Hana made the fatal error before she even walked onto center court, talking up to the press that she would play Martina in the final, overlooking a need to beat Chris in order to get there. Evert had steamrolled Hana in major finals, like the two US Opens in 80 & 82. There were very similar patterns to those matches, or as Virginia Wade put it at the time, “I don’t think Hana has any idea really how to play Chris. She just goes out and hopes for the best and that’s not enough against Chris. You need a plan, and to stick to it very well, to the very end, if you want to have any kind of chance.” (from the 82 US Open broadcast). Well, Chris never played a more polished match in all her life than during this 84 Wimbledon semi massacre, losing only 8 points on SERVE all match! Afterwards, the announcer said “They lied and told us there had not been a public lynching in England in (however many) years, but you wouldn’t have thought so after today’s semifinal match at Wimbledon.”


French 85…now and forever!
Obviously, this match is the one that many of us Chris fans point to as our favorite moment. Chris was always like my big sister. I got so nervous for her matches, it was almost odd. I had followed Chris since her debut and had watched her win the 1983 French while visiting Paris, but the 1985 final is the topper, mostly because it was against Martina and because it was such a wonderfully dramatic match. I recorded it (VCRs still weren’t all that prevalent so I was happy my dad had just purchased one), and for the last 19 years have watched it in preparation for each year’s French Open. (Even though Monica/Steffi in 1992 and Jennifer/Kim in 2001 were great matches, they just don’t compare when your all-time favorite is playing). I cursed NBC for years for showing us the edited down version, but finally this year I got to see the whole match thanks to What a special treat. The drama is much more evident when seen in its entirety. Anyway, my mom and I watched the match in 1985 and I could not sit down the last 15 minutes. We were both applauding each winner of Chris’ and when she had rifled that blazing backhand down the line, my mom and I both jumped and yelled in delight and I started to tear up and had to leave the room to have a good cry in my room. And I’m not even embarrassed to admit that.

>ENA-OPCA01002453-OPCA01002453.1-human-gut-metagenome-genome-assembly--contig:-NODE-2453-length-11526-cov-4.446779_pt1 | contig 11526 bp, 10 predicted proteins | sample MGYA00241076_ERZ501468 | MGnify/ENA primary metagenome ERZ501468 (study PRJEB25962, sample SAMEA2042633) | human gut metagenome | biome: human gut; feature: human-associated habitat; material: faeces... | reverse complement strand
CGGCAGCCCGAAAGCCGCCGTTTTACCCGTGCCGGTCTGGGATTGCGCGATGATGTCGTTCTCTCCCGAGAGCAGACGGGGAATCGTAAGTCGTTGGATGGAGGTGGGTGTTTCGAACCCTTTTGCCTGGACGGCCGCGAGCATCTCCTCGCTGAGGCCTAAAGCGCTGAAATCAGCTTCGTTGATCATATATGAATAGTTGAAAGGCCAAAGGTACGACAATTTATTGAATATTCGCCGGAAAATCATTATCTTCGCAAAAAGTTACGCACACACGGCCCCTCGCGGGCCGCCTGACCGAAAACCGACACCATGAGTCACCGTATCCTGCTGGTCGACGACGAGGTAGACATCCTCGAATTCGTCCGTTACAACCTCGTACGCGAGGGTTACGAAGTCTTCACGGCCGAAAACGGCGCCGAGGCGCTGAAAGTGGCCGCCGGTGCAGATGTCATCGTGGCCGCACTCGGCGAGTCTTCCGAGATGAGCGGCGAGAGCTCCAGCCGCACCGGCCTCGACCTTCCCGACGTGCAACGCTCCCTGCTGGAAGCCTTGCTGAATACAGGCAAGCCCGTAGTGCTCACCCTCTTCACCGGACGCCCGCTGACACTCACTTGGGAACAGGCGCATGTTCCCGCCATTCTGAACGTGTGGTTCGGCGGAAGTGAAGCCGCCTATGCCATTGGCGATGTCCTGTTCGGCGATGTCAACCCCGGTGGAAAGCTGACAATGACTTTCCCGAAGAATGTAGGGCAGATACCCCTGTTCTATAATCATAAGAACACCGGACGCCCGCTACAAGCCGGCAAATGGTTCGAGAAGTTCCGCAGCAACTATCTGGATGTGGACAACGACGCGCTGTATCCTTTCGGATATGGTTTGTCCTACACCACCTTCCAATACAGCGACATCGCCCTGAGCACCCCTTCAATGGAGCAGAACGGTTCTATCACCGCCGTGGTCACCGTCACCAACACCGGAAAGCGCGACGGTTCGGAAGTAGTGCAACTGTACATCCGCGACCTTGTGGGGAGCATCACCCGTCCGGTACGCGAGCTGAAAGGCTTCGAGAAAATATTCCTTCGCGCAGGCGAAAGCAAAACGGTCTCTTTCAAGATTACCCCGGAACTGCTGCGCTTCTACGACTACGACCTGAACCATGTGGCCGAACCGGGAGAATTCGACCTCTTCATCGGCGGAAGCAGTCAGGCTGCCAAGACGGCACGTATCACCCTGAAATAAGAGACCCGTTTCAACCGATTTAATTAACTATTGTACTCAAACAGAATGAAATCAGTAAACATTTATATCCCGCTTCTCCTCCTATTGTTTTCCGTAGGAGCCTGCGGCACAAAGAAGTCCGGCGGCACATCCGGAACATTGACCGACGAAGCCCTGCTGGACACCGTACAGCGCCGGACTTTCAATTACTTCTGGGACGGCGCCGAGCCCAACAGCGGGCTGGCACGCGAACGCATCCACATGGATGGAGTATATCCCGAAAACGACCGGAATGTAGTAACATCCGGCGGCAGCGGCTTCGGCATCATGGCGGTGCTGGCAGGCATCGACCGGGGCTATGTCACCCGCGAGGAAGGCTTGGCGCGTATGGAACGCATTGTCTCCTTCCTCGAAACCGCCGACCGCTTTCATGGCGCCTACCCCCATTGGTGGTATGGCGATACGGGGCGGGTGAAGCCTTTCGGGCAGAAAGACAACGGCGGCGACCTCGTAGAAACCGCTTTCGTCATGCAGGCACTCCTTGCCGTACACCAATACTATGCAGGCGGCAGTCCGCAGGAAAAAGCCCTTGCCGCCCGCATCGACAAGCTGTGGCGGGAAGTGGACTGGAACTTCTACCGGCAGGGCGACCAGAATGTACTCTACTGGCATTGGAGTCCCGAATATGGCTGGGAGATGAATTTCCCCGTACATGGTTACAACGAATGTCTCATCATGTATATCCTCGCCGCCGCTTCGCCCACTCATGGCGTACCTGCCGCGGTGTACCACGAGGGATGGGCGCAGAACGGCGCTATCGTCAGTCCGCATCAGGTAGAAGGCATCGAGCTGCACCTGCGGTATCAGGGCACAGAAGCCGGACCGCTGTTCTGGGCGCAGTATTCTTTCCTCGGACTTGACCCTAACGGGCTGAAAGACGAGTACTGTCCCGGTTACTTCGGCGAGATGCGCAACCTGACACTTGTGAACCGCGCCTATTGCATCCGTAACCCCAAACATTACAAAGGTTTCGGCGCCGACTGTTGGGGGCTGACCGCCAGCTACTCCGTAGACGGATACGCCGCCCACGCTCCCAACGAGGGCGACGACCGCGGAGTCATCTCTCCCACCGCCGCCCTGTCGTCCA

Chris meant a great deal to me as a teenager and young adult as a great example of how to carry oneself in the public eye (not like the majority or the current crop), how to fight as a player, and how to be gracious in victory and defeat. And, when I couldn’t hit a one-handed backhand to save my life as a youth, it was imitating Chris’ two-handed gem that got my ability to where I could be competitive at a high level of play.

Merci beaucoup Christine Marie Evert  !!!

1986 Wimbledon QF against Helena Sukova